December 14, 2004 12:01 PM PST
MPAA targets core BitTorrent, eDonkey users
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traffic-directing role was played by individual users' computers, rather than a central server. Judges said those companies are not legally responsible for their users' actions, and the entertainment companies have appealed that decision all the way to the Supreme Court.
eDonkey has been a hybrid of those two types of systems. In its early days, individual users maintained Napster-like central servers that managed traffic on the network. Many people still use that older version of the technology; it is the operators of those servers that the MPAA is now targeting.
However, the creators of the eDonkey software said most searches are now done using the newer, wholly decentralized software.
"eDonkey doesn't rely on central servers anymore, so taking them offline won't effect the network adversely," said eDonkey creator Jed McCaleb. "The servers are only used to connect with old and third-party clients.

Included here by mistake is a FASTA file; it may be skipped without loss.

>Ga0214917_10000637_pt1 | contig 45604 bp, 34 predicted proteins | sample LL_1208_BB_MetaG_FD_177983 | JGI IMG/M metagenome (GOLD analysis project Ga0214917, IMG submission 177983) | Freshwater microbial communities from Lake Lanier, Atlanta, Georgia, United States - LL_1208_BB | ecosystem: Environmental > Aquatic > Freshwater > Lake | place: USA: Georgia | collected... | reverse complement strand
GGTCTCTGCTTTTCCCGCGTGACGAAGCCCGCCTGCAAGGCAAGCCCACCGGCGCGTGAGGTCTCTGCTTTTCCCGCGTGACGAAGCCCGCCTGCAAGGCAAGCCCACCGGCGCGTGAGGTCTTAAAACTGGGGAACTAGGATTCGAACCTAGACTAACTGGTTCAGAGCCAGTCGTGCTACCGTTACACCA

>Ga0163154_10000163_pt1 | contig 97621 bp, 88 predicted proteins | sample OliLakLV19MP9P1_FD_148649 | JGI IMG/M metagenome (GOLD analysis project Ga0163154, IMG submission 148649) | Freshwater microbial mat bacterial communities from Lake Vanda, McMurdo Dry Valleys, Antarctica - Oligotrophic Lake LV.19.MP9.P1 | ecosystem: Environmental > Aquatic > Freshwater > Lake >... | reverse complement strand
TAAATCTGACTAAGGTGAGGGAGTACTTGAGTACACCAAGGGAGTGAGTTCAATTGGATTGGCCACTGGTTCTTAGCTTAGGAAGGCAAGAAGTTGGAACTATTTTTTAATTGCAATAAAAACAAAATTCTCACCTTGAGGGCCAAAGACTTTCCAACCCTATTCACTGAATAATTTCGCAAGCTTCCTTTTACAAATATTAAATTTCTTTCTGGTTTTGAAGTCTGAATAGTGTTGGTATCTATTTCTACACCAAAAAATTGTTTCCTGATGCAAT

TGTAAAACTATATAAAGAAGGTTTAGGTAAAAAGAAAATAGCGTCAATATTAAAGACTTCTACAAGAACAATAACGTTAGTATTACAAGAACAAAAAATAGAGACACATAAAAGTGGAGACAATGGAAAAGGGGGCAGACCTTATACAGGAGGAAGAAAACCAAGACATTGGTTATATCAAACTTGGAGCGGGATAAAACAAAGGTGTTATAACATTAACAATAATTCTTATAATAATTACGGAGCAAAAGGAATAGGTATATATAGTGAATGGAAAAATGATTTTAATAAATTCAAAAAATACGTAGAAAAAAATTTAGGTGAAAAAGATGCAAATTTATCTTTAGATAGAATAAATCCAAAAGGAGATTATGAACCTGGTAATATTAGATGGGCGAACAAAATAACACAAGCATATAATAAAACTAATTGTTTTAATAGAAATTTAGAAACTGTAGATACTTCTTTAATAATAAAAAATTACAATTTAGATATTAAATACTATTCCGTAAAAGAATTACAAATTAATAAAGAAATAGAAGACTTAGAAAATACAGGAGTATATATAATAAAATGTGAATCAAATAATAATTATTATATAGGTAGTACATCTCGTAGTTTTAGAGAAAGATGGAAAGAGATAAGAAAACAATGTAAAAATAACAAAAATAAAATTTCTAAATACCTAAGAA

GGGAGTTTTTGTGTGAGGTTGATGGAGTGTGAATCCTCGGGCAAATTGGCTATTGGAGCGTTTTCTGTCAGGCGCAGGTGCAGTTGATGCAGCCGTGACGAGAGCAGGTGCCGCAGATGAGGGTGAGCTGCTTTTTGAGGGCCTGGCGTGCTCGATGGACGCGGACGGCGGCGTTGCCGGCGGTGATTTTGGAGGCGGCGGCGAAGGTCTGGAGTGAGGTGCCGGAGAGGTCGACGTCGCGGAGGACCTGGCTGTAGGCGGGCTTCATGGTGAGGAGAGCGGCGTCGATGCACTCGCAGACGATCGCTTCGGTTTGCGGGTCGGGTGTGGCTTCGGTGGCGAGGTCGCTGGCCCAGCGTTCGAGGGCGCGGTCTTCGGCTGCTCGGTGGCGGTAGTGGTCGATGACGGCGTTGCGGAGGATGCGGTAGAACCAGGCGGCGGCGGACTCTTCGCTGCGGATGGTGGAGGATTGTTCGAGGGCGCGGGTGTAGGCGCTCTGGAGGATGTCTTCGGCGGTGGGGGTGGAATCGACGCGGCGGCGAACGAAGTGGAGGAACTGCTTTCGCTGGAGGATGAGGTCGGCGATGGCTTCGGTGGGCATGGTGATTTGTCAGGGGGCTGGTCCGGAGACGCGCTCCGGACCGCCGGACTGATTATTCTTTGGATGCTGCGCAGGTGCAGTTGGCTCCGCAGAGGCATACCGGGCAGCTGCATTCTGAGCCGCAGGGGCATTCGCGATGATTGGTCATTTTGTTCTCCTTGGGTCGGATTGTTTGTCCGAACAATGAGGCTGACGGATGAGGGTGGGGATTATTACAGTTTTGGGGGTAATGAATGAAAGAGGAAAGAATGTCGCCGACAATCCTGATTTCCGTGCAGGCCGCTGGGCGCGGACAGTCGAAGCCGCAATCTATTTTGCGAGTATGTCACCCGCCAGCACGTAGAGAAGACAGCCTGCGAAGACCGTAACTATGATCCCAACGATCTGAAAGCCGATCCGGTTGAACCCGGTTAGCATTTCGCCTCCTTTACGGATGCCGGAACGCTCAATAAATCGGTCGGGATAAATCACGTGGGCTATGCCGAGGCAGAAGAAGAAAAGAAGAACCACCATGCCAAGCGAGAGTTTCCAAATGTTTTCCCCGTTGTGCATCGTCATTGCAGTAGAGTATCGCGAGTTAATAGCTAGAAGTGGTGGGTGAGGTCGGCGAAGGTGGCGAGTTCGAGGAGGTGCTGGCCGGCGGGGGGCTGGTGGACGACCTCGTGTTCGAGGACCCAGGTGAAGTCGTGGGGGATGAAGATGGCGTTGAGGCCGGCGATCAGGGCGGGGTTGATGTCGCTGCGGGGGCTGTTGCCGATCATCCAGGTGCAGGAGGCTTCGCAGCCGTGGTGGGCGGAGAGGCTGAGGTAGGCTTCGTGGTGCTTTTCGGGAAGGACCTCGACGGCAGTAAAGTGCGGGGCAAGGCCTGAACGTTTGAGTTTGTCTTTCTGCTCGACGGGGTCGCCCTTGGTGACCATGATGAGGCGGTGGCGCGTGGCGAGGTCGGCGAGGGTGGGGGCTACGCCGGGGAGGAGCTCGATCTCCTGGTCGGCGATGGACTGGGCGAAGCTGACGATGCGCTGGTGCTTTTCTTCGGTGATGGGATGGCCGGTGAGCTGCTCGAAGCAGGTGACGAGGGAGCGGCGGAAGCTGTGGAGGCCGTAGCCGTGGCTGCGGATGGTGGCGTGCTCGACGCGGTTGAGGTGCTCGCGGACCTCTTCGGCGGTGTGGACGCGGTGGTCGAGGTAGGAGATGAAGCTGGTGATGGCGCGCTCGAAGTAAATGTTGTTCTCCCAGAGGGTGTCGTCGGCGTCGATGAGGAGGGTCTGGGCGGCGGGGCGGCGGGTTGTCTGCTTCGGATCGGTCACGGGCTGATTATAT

The BitTorrent difference
BitTorrent works completely differently. In that system, individuals who want to share a file prep it for distribution, creating a "torrent" file that uniquely identifies the content and tells computers how to get it. That resulting how-to file can be spread around the Net, posted on Web sites, or spread through chat networks like the Internet Relay Chat.
Included in this torrent file is information about how to get to a "tracker" server, which actually facilitates all the uploads and downloads associated with a single particular piece of content. That server is sometimes run by the original distributor of the content, and sometimes by an unrelated third party. If the tracker server linked to a particular piece of content goes offline, existing downloads of the file can continue, but no new people can begin downloading that file.
The MPAA actions are directed at the people who operate these tracker servers, rather than people who might casually find a link to BitTorrent content and begin downloading the content themselves.